We did a separate analysis of 2008–2012 data to control for out of hospital mortality. Date of death for the deceased was collected from the National Registry and linked in the data by Norwegian Patient Register. We measured time to death as number of days to death after admission, and for the regression we created a dummy with value 1 for those that died within 30 days, and 0 for those that did not. Other operationalisations could have been used, however, to avoid systematic bias in the 2012 data we wanted to keep the measure of time to death as short as possible. Due to the data creation process in 2013/2014 not all possible deaths had yet been linked, and this led to a lowered mortality rate in 2012 than other years.

The probability of being coded complicated: assumptions and hypotheses

With regards to those patients coded up in a different group we expect all common issues related to case-mix to be important for the prediction of complicated status. Our analysis controls for age, gender, length of stay and comorbidity, and our aim is to test if price incentive at the individual level has an impact on the probability after controlling for these. If wrongfully upcoding takes place, we expect price to be an important factor and thus positively correlated. If no wrongfully upcoding takes place, we expect not to find any effect of price at all.

  • H0: There is no impact from price incentive on the probability.

  • H1: There is positive association from price incentive to the probability of being coded complicated.

H0 will be if the coefficient of the price incentive is 0 (or 1 as odds-ratio), and H1 will be true if the coefficient is > 0 (or odds ratio > 1).


The main purpose of this paper is to analyse if upcoding takes place, and if so how upcoding is related to price. Our main interest is explaining the development of complicated cases in the DRG pairs (see Table 1). In 1999 only 27.9 per cent was complicated. This increased steeply for the first few years before reaching a maximum in 2006 at 44.0 per cent and after that declined slightly to 42.5 in 2012.

Table 1 Percentage of cases in DRG pairs classified as complicated

We will first discuss trends for the possible related measures or outcomes due to upcoding: indirect shifts in proxy measures. We examine mean age, length of stay, readmission rates, comorbidity, and mortality. Further we do differences-in-difference regressions, before testing the probability of being coded as complicated.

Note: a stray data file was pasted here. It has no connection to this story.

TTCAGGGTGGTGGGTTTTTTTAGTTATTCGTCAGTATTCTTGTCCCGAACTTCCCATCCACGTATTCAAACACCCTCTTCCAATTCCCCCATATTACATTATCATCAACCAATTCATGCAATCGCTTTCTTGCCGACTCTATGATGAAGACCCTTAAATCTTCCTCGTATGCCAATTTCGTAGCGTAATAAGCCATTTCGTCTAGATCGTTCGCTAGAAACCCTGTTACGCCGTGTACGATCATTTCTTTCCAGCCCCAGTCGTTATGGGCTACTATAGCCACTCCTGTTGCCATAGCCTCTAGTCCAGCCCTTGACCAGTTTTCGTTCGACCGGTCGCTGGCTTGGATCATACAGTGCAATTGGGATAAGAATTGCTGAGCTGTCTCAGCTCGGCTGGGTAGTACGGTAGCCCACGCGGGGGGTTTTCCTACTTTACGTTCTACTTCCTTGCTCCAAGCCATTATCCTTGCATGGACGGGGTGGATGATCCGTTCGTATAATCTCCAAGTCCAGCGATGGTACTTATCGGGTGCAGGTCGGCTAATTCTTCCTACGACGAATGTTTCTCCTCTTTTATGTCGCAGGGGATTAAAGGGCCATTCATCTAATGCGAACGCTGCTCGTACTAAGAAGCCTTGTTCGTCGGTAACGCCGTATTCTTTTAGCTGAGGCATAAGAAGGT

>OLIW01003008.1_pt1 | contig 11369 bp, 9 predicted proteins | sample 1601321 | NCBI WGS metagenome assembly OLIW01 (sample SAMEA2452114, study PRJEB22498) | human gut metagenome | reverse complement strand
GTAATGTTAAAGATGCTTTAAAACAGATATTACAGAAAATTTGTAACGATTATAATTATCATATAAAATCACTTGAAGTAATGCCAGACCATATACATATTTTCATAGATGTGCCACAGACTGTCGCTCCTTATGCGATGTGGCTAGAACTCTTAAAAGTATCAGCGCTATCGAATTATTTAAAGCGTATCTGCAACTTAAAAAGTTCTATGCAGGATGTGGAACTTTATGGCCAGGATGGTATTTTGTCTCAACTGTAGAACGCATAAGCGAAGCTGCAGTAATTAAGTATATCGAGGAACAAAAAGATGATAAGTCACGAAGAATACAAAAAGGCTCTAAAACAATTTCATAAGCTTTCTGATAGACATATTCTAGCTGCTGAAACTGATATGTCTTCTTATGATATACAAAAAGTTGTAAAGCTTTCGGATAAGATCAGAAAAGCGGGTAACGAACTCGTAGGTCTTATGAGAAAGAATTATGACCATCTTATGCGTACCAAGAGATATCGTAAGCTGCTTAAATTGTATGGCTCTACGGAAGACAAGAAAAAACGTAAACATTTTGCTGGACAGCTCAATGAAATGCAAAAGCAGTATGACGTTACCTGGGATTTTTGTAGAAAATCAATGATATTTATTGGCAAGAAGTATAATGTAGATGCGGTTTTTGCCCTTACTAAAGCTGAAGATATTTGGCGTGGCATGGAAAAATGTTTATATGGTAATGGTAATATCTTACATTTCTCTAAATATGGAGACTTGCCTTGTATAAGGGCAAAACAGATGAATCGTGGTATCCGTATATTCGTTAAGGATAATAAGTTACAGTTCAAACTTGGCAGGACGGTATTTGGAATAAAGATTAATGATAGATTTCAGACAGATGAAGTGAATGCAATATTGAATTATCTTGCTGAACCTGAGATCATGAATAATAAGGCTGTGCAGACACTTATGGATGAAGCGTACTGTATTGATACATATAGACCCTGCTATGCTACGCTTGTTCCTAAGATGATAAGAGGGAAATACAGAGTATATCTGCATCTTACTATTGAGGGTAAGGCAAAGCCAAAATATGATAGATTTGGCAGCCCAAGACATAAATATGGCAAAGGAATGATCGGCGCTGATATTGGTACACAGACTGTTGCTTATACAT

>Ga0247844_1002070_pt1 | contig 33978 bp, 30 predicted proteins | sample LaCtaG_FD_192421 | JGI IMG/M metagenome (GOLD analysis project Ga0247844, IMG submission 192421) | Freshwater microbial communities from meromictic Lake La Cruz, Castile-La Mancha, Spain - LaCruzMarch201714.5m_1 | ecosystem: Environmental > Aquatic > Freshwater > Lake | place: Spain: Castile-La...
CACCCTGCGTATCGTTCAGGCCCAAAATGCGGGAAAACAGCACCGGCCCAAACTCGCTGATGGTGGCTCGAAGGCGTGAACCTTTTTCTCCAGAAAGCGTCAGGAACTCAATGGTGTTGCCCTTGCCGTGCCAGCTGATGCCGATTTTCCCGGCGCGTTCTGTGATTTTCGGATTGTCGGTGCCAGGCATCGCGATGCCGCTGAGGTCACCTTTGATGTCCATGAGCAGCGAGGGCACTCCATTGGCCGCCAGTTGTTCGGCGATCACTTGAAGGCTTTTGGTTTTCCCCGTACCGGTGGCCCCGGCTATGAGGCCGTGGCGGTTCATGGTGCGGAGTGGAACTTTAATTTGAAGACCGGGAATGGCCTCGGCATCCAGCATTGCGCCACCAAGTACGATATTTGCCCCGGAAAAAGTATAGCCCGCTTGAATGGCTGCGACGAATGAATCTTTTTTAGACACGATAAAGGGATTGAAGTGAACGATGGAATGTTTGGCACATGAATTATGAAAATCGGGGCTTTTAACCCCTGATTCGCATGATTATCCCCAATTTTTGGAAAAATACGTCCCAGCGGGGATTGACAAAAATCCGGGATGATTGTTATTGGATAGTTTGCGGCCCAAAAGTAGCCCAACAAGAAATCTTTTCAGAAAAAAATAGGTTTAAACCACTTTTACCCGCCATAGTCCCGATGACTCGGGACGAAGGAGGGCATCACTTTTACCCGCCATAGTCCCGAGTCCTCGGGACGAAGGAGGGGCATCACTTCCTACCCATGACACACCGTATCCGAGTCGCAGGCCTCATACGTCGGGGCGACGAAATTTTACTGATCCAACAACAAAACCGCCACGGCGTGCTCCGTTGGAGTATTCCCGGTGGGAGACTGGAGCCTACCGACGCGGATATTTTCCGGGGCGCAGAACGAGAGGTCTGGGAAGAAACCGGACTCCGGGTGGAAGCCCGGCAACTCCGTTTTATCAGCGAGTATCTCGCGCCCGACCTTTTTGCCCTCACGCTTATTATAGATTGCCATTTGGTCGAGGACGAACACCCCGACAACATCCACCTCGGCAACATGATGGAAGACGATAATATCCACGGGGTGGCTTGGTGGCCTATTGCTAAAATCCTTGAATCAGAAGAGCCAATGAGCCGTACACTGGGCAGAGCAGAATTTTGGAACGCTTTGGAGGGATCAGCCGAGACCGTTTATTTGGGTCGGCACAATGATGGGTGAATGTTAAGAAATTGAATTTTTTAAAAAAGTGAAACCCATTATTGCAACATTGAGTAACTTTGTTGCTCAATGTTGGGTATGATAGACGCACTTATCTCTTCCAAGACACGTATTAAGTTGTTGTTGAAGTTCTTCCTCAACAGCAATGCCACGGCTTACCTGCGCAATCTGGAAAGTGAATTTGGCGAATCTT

The average age of patients in the control group was 45.8 in 1999 and 55.0 in the treatment group, see Fig. 2a and table 5 in the online appendix. There was an age difference of 9.3 years in 1999 which increased to 13.9 in 2002. This difference drops to 7.7 years in 2012 because of an increase in the control group after 2002, and the treatment group declines after 2005. If we split treatment in complicated and uncomplicated, we observe a falling trend for uncomplicated, while the complicated groups increase marginally from 1999 to 2005 and then declines somewhat.

Fig. 2

A Mean age across years, by treatment/control, and treatment split in uncomplicated/complicated. B Mean Charlson index score across years, by treatment/control, and treatment split in uncomplicated/complicated. C Mean length of stay across years, by treatment/control, and treatment split in uncomplicated/complicated

Comorbidity is important when it comes to upcoding since the real complicated patients are likely to have more comorbidities. Comorbidity is closely related to the actual measure of upcoding, so it might be difficult to untangle the two concepts. We have calculated the Charlson index (Charlson et al., 1987) for each episode. Charlson is a common comorbidity measure that has been thoroughly measured and validated earlier and shown to be a good predictor of mortality. The index is an additive weighted index in which different comorbidities (registered as secondary diagnoses) add up to an increasing measure of comorbidity, spanning from 0 to 16. Figure 2b shows the aggregated development of the index in the period 1999–2012. The patients in the treatment group have the value 0.40 in 1999 while the average for the control patients was 0.33. There was a diverging trend for treatment group and control group in the first 5 years, before they converged to being equal in 2007–2009, and after that the treatment marginally declines and the control marginally increases. For the uncomplicated groups the index was, not surprisingly, very low and stable from 1999 to 2012. The complicated group has much higher values, increasing from 1.18 in 1999 to 1.54 in 2005—after follows a slow decline to 1.34 in 2012. Over the entire period, the growth in the control group was higher than the growth of the treatment group.